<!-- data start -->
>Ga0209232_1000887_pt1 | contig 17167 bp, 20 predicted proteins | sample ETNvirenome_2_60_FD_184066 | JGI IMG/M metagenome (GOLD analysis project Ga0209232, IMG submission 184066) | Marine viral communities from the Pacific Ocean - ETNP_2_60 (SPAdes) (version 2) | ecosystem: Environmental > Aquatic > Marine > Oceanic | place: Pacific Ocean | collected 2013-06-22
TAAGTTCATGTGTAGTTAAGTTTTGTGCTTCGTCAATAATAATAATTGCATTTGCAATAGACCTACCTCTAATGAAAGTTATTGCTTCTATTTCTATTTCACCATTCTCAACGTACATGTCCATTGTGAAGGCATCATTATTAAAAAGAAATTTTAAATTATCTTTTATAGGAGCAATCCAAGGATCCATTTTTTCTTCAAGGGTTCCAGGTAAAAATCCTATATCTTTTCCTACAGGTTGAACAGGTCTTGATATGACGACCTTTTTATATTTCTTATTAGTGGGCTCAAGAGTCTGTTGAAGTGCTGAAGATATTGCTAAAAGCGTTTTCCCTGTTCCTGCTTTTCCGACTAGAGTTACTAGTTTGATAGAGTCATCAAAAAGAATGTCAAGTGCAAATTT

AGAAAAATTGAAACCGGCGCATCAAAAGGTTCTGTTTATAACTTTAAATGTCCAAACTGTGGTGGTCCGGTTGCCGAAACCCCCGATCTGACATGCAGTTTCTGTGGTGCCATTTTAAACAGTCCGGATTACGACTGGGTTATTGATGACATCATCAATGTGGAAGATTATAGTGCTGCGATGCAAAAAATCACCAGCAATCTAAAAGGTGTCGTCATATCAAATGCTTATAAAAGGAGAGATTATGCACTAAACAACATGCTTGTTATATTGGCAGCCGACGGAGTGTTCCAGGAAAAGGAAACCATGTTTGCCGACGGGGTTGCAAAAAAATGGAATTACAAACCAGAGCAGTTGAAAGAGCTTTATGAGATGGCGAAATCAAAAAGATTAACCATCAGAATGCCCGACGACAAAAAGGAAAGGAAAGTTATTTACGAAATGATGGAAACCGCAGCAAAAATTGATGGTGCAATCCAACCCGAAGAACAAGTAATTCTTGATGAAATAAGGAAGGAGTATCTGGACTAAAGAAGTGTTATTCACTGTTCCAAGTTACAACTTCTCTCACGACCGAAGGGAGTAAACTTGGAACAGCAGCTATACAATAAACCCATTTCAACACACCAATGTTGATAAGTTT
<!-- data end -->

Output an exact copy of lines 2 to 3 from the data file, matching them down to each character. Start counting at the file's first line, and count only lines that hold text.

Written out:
TAAGTTCATGTGTAGTTAAGTTTTGTGCTTCGTCAATAATAATAATTGCATTTGCAATAGACCTACCTCTAATGAAAGTTATTGCTTCTATTTCTATTTCACCATTCTCAACGTACATGTCCATTGTGAAGGCATCATTATTAAAAAGAAATTTTAAATTATCTTTTATAGGAGCAATCCAAGGATCCATTTTTTCTTCAAGGGTTCCAGGTAAAAATCCTATATCTTTTCCTACAGGTTGAACAGGTCTTGATATGACGACCTTTTTATATTTCTTATTAGTGGGCTCAAGAGTCTGTTGAAGTGCTGAAGATATTGCTAAAAGCGTTTTCCCTGTTCCTGCTTTTCCGACTAGAGTTACTAGTTTGATAGAGTCATCAAAAAGAATGTCAAGTGCAAATTT

AGAAAAATTGAAACCGGCGCATCAAAAGGTTCTGTTTATAACTTTAAATGTCCAAACTGTGGTGGTCCGGTTGCCGAAACCCCCGATCTGACATGCAGTTTCTGTGGTGCCATTTTAAACAGTCCGGATTACGACTGGGTTATTGATGACATCATCAATGTGGAAGATTATAGTGCTGCGATGCAAAAAATCACCAGCAATCTAAAAGGTGTCGTCATATCAAATGCTTATAAAAGGAGAGATTATGCACTAAACAACATGCTTGTTATATTGGCAGCCGACGGAGTGTTCCAGGAAAAGGAAACCATGTTTGCCGACGGGGTTGCAAAAAAATGGAATTACAAACCAGAGCAGTTGAAAGAGCTTTATGAGATGGCGAAATCAAAAAGATTAACCATCAGAATGCCCGACGACAAAAAGGAAAGGAAAGTTATTTACGAAATGATGGAAACCGCAGCAAAAATTGATGGTGCAATCCAACCCGAAGAACAAGTAATTCTTGATGAAATAAGGAAGGAGTATCTGGACTAAAGAAGTGTTATTCACTGTTCCAAGTTACAACTTCTCTCACGACCGAAGGGAGTAAACTTGGAACAGCAGCTATACAATAAACCCATTTCAACACACCAATGTTGATAAGTTT